Praising papers

“Everybody is a genius. But if you judge a fish by its ability to climb a tree, it will live its whole life believing that it is stupid.”  HYPERLINK "https://www.goodreads.com/author/show/9810.Albert_Einstein" Albert Einstein
This year I eagerly waited for the budget speech on education.
The mother in me was expecting reforms that would change the way my child would be educated while the citizen in me was hoping for a fairer way of distributing the country’s wealth. Yet, hearing the actual measures and figures made me feel that there are still limited seats at the table. Despite my aspirations, my country still has a long way to go.
Months ago, I met Sheila. At 23 she had 2 toddlers and was expecting her third child. One thing leading to another she started telling me how, at the age of 15 she had to drop out of school. Basically, her parents could not fund her studies further and although she attended a star school, although she had passed all exams with flying colors, she had no choice but to swap her books and pens for a job that would put food on the family table. Deep inside I know that if she had been born in the ‘right’ family, her fate would have been different. I was touched because this story could have been mine too but also because this is not the type of story we should hear in Mauritius in 2015.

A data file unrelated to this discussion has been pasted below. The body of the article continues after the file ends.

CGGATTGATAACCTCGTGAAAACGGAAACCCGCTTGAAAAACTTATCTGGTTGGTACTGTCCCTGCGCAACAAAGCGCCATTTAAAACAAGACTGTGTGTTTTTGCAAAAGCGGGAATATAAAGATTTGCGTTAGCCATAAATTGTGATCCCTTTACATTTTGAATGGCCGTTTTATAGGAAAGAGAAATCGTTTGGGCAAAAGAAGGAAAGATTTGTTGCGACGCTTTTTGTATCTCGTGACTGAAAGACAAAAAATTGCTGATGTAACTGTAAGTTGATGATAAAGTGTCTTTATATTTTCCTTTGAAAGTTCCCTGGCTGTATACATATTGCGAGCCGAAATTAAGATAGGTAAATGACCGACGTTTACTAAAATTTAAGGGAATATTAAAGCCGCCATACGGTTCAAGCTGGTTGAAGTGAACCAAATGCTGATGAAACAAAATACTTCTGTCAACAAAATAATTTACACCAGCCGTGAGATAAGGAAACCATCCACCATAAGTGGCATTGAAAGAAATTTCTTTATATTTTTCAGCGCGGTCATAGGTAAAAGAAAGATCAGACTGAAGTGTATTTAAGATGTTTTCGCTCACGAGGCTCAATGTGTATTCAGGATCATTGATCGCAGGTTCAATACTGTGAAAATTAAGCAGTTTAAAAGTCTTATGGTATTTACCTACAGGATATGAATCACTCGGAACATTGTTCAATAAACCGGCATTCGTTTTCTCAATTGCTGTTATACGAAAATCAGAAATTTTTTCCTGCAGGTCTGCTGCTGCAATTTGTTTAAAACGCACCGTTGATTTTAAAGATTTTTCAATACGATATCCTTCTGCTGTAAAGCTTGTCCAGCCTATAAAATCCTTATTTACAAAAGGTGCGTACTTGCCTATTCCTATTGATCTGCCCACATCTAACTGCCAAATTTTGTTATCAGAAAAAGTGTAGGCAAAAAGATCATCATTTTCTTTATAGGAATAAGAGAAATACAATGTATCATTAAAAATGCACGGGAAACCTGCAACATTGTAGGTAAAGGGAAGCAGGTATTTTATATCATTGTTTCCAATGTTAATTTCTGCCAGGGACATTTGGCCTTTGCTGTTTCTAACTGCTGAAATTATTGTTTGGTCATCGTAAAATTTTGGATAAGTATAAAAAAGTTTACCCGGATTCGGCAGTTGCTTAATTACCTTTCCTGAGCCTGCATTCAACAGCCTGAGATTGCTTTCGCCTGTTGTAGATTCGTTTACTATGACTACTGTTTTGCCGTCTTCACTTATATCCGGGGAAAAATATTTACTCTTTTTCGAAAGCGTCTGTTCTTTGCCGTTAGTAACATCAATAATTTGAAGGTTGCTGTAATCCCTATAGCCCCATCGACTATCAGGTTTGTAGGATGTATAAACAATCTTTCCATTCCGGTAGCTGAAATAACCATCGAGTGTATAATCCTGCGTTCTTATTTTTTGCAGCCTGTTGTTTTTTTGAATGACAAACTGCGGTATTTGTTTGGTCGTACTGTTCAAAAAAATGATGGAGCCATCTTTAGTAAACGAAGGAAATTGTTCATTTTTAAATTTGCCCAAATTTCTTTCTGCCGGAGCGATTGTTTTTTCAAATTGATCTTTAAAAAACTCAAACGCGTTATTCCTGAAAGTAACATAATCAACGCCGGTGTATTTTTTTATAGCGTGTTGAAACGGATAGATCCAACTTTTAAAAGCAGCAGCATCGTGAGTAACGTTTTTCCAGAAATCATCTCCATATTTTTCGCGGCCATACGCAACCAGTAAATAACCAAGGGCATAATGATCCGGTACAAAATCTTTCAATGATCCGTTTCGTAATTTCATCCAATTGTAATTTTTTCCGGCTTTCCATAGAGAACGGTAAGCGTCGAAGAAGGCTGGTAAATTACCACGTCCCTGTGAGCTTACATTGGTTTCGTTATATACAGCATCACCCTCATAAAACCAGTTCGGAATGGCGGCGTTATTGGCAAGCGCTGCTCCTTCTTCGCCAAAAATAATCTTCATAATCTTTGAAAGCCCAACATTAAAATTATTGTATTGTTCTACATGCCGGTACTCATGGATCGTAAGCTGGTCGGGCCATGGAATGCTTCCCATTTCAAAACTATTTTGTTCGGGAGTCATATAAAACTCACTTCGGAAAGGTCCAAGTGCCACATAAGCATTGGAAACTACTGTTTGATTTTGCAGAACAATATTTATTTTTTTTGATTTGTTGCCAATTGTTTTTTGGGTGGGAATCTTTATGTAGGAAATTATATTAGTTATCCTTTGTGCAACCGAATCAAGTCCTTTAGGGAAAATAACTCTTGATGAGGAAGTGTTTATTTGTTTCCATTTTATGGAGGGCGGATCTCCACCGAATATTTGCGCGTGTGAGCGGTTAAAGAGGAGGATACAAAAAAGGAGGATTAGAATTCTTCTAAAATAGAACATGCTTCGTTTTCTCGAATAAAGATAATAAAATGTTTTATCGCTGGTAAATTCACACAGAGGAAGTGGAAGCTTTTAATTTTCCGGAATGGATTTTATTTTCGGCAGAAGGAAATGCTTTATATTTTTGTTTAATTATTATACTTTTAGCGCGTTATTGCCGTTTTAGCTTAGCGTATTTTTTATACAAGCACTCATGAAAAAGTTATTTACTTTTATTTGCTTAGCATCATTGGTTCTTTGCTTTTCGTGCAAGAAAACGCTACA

When I see the budget channeled each year to fund the studies of our so called elite composed of 50 students, while some others do not have the funds to even complete their secondary education, I cannot help but think that something is wrong in paradise. The injustice is furthered for those who do not have the potential to do what we call white collar jobs.